But these values did not come about by accident.
Past generations of Australians consciously chose to create a society that reflected these aspirations.
There was recognition that we are all fully-fledged members of a society, not just bit players in an economy.
That we are citizens, not just customers.
A decent society is one where everyone has basic rights and equal opportunity, where we provide social protections to look after those who for one reason or another would otherwise be left behind, we reward hard work, and we ensure that wealth is spread evenly.
Where we recognise that most people will need help from government at some point in their lives, to deal with illness, ageing, misfortune and that this help should be a matter of rights, not of charity.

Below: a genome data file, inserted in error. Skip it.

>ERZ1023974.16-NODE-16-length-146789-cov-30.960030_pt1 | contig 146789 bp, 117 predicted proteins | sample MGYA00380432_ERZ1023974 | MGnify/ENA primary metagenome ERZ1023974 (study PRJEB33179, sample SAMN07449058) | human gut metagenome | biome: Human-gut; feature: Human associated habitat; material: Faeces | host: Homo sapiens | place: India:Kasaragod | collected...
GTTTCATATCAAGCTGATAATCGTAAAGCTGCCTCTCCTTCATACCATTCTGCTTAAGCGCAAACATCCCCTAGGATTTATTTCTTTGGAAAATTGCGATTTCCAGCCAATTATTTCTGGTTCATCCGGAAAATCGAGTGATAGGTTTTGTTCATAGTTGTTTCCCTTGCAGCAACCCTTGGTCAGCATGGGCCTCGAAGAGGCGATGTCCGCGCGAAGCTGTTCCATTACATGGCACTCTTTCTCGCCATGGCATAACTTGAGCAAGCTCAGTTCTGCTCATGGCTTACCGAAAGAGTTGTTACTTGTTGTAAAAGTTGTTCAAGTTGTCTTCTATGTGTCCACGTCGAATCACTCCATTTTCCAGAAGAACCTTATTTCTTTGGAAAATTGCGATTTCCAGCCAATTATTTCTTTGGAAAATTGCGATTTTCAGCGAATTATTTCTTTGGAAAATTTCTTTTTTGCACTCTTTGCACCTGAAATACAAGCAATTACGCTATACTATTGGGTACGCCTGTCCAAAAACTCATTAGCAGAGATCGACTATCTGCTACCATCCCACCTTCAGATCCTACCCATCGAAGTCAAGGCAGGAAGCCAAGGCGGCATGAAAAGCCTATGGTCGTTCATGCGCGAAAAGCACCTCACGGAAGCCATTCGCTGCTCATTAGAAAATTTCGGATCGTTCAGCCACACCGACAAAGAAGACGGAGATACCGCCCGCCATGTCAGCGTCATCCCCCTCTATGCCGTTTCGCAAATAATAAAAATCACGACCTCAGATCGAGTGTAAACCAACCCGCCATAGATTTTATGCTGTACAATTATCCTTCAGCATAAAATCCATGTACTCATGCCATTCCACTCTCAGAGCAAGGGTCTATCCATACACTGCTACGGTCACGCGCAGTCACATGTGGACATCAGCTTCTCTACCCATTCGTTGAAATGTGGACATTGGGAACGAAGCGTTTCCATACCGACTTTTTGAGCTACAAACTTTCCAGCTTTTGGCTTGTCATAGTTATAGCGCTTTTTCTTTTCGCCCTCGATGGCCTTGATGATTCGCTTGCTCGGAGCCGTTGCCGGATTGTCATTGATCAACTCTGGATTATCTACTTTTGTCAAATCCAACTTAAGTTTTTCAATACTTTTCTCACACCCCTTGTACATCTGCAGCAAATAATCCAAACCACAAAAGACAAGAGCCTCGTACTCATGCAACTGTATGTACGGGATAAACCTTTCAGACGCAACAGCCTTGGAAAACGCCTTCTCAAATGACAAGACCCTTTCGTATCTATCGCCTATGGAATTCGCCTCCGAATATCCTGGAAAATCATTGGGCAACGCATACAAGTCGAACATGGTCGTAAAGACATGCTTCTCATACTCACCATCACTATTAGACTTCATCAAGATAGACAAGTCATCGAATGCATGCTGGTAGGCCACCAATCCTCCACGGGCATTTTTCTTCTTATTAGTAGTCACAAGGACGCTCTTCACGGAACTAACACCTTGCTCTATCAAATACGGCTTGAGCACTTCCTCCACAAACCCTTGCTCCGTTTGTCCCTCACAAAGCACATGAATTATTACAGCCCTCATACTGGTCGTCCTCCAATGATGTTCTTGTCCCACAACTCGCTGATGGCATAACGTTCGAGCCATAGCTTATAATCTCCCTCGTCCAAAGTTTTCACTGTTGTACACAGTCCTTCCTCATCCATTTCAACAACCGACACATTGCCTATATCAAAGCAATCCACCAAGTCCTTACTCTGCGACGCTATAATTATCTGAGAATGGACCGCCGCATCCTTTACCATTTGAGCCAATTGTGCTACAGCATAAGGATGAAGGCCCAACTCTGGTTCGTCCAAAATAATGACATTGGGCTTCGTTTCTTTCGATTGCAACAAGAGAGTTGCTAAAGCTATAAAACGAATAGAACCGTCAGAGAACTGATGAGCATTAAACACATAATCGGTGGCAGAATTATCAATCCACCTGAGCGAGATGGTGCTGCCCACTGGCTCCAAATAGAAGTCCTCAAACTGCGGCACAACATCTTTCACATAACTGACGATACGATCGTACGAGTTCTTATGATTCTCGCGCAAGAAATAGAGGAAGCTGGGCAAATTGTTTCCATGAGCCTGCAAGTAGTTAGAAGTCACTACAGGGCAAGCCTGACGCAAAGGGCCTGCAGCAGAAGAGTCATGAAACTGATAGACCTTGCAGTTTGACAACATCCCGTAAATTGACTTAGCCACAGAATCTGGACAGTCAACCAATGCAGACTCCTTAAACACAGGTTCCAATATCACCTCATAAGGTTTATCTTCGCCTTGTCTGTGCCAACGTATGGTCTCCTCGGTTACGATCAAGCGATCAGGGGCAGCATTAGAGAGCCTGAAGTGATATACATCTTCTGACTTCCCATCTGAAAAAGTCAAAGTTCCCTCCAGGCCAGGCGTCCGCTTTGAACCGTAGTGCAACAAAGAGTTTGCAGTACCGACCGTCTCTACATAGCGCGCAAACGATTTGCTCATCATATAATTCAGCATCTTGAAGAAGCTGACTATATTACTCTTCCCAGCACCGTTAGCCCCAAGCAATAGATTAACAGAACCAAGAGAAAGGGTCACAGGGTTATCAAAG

This spirit of a fair go provides the basis for a social compact which underpins the minimum wage and job security, the welfare system, public health and education, and a plethora of public services.
Australians have always accepted that with our living standards also come responsibilities to contribute to a state that provides for the community’s health, safety and wellbeing and that the government is justified in raising revenue to fund those services.
Far from damaging our social fabric, the role of government in providing basic needs actually strengthens our commitment to each other.
The story of the Australian social compact is also the story of Australian unions.
From the earliest days, it has always been unions at the forefront of social change, and nothing has ever been achieved without a fight.
We have built on these basic foundations over the years.
Sometimes it has taken civil disobedience and strikes, at other times unions have agreed to trade offs as an investment in a social wage.
The most striking example of this was The Accord, which led to the establishment of universal superannuation and the re-establishment of Medicare.